The emblematic Théâtre Legendre building in Évreux (in France’s Normandy region), has been infused with new life thanks to the renovation and expansion project completed by the OPUS 5 Architectes studio, founded by architects Bruno Decaris, Agnès Pontremoli and Pierre Tisserand. The theatre is an Art Nouveau building designed by architect Léon Legendre and inaugurated in 1903. Since 2002, the theatre has been included in France’s list of "Monuments Historiques". A relatively small building, which however includes all the different elements that characterised an Art Nouveau-style theatre. This iconic building has been closed to the public since 2006 as a result of the deterioration of the masonry and of the interior decorations. Moreover, it had also become necessary to adapt the building to the latest safety standards for public spaces and provide it with the elements needed to produce contemporary performances. In particular, the south façade of the building was in complete ruin, with damage from the changes that have taken place over the years, while even the main hall retained a pale memory of its past glory, with decorative elements deteriorated to such an extent that it was necessary to replace them. A new decor was specially designed, an element that became an integral part of the general renovation of the theatre.
Architects from the OPUS 5 found themselves working in a particularly delicate context, creating a contemporary project, but respectful of the pre-existing components, where possible restoring their ancient splendour. On the southern façade, for example, the original aspect ratio was restored, while the brick and flint finishes and the initial openings were also recreated. The renovation project also included an expansion of the original building in order to adapt the structure to contemporary performance needs, as well as to accommodate a number of new features including dressing rooms, green rooms, rehearsal rooms and offices. Fully respecting the pre-existing architecture, the extension completed on the South side is separated from the original building thanks to the fully glazed volume of the new atrium. Inside the atrium, internal pathways have been created using three metal walkways which ensure the connection, at different levels, between the historic theatre and the new building, making it possible to perfectly distinguish the original brick façade from the new one in concrete blocks. A new concrete volume was also designed on the east side of the theatre, behind the stage, to provide a deeper space and make room for a lifting platform necessary for moving the sets.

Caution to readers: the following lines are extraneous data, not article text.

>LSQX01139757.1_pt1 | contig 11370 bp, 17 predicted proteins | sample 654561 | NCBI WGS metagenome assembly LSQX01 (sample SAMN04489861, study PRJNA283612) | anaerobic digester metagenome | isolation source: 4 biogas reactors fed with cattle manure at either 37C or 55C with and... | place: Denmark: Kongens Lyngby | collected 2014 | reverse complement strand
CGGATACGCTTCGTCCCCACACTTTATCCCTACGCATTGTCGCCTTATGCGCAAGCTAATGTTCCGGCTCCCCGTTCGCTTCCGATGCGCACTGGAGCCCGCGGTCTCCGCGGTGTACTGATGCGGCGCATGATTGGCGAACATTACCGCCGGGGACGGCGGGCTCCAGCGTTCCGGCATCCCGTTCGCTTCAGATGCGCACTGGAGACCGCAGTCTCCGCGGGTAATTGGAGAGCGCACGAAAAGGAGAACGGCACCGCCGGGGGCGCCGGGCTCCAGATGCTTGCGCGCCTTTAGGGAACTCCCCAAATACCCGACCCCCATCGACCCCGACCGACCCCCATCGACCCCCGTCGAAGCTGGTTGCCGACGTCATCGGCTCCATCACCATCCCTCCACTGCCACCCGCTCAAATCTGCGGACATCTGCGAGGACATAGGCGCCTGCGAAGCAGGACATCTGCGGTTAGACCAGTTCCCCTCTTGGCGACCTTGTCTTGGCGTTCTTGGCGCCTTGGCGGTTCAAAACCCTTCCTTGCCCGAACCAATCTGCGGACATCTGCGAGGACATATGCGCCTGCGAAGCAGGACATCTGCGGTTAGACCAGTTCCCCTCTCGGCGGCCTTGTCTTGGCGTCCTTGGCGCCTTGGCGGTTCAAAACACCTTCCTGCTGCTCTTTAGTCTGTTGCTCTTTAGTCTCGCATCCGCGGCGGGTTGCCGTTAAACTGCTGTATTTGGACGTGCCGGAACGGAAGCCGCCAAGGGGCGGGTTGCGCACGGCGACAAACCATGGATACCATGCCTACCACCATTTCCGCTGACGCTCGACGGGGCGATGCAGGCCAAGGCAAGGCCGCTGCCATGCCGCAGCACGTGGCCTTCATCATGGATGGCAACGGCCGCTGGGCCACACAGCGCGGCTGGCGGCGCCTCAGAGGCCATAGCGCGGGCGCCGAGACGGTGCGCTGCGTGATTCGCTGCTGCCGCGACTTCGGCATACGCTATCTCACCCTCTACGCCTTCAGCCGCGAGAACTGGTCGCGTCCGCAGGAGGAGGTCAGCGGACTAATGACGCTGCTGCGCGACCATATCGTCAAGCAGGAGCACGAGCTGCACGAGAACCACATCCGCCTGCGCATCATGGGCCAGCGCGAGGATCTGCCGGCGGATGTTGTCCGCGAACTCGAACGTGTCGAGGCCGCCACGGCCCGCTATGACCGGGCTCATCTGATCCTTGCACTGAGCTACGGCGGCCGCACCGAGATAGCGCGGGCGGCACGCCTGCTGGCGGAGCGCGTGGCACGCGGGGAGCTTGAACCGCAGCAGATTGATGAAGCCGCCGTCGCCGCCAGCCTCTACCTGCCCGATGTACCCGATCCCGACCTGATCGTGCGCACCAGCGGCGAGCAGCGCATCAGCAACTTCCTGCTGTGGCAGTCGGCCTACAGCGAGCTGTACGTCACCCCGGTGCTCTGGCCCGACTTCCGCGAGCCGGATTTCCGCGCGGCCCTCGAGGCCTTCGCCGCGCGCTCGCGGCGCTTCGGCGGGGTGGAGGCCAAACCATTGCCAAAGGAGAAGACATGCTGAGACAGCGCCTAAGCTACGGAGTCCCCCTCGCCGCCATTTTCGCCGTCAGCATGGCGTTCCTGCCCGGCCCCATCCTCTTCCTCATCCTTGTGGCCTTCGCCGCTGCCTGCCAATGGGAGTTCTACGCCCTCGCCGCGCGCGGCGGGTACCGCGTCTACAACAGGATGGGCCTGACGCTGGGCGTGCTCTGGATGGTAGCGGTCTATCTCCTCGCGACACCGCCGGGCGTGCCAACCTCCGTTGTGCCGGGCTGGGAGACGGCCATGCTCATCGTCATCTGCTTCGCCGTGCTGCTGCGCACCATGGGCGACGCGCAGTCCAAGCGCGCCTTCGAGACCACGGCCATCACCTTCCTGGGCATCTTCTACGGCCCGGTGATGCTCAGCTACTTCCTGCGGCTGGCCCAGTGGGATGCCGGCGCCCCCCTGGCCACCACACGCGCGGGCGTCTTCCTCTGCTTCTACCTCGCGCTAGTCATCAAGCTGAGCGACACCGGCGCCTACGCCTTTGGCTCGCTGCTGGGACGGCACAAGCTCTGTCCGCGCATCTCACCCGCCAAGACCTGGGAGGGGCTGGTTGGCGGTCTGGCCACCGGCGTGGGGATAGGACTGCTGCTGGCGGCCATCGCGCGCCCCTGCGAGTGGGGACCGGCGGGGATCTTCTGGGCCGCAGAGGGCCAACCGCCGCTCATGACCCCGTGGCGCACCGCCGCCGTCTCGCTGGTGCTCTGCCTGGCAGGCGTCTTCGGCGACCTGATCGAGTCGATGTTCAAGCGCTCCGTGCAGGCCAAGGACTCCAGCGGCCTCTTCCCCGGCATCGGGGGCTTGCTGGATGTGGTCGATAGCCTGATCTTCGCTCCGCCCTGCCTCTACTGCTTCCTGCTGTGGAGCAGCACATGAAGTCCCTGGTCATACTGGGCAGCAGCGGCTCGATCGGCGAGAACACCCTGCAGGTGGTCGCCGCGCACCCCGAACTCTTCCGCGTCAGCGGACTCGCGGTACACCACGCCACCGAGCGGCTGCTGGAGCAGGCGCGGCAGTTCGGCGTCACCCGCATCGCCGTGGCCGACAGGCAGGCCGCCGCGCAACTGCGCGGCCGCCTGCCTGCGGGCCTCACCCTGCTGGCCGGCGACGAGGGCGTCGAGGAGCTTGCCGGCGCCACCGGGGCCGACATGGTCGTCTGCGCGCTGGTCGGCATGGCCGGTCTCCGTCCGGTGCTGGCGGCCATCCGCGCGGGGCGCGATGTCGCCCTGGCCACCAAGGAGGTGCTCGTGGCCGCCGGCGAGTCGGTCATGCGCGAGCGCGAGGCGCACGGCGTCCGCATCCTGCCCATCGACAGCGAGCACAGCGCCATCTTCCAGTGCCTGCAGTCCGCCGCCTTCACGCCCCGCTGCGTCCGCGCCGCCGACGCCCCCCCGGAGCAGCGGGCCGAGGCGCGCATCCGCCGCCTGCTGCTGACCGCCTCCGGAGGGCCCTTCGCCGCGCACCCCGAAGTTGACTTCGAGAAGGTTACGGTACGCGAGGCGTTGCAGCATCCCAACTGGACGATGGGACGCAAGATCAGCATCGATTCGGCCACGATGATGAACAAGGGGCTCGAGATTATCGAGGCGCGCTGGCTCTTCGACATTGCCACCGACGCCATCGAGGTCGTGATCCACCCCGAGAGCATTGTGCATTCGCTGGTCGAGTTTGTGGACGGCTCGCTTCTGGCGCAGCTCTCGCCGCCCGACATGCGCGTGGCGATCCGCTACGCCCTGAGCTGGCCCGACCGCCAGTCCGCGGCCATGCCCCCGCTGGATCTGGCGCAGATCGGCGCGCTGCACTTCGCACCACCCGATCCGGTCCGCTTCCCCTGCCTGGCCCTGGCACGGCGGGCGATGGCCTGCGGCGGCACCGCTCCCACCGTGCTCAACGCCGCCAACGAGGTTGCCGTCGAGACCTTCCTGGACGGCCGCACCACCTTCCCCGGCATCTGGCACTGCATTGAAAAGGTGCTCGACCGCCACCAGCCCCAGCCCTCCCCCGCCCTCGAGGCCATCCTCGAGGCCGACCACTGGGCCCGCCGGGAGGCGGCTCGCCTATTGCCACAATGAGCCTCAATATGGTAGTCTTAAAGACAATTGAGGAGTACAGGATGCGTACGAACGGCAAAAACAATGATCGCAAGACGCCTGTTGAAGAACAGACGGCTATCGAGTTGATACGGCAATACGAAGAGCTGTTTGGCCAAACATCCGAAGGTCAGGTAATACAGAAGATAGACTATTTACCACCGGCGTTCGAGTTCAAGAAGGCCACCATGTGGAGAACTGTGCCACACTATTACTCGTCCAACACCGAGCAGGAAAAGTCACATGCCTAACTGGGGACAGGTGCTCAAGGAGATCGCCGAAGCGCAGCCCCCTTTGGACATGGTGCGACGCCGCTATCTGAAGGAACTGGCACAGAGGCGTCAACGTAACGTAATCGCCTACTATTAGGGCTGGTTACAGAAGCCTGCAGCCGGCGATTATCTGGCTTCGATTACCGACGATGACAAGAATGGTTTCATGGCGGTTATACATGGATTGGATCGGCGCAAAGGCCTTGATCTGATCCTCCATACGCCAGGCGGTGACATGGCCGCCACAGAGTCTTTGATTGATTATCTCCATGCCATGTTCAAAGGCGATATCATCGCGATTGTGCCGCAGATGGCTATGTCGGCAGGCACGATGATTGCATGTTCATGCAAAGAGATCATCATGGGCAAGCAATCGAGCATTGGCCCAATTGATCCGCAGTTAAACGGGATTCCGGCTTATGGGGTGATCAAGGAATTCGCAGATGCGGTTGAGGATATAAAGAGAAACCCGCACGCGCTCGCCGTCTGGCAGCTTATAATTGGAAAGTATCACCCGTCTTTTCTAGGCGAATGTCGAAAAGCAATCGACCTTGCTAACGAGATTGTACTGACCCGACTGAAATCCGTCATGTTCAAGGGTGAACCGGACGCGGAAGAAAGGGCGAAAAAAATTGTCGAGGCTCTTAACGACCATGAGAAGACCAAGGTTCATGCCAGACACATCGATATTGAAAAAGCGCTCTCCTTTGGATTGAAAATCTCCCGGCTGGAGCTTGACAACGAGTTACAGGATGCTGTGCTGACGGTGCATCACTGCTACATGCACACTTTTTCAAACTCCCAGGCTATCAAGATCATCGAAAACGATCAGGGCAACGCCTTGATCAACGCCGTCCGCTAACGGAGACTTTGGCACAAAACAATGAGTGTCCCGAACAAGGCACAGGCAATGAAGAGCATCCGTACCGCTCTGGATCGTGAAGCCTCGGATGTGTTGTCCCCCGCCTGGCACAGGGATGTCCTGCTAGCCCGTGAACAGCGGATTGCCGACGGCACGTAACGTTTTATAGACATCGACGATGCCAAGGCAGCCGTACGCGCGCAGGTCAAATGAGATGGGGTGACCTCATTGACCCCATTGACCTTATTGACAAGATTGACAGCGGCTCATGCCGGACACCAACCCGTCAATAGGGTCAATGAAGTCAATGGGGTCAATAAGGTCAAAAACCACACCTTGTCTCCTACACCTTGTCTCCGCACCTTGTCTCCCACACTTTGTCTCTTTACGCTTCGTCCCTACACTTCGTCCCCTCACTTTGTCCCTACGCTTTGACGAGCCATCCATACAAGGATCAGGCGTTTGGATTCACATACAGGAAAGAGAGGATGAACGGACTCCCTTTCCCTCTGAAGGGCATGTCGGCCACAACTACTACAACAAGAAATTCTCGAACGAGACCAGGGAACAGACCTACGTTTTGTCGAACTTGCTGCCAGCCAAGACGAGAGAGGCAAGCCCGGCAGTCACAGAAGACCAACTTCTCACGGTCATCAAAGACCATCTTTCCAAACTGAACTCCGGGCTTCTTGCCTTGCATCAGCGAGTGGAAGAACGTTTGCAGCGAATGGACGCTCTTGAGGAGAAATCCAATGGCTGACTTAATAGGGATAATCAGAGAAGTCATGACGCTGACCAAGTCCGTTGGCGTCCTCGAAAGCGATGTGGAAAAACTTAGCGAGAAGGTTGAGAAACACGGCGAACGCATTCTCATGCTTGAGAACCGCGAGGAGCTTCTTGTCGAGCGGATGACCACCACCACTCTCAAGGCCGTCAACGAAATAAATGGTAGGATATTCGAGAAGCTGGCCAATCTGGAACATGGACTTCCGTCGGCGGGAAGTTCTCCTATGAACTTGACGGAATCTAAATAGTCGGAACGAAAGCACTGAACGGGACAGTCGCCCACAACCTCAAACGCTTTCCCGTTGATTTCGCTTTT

The walls between the extensions and the theatre, as well as the entire width of the atrium wall are covered with mirrors that perfectly reflect both the original masonry and the concrete walls. The result is to provide observers with unique views of the town hall square, creating illusionistic games with the reflected images. A reference to the very essence of theatre, “where everything is fake but nothing is false” – as eloquently described by the great and recently deceased Italian actor Gigi Proietti – and the distinction between reality and fiction is blurred.
Images courtesy of OPUS 5 Architectes, photo by ©Luc Boegly
Architects: OPUS 5 Architectes - Bruno Decaris, Agnès Pontremoli, Pierre Tisserand
Client: Ville d'Evreux
Location: Évreux, France
Scenographer: Luc Perrier
BET Structure: Batiserf Ingénierie
BET Acoustics: Impedance
BET Fluids / Economist : Icegem
BET Preventionist: Batiss
Area: 2,500 m² floor surface
Gauge: 360 places
Phase 1: June 2013 - December 2015
Phase 2: January 2016 - September 2019
Delivery: September 2019
Photos: ©Luc Boegly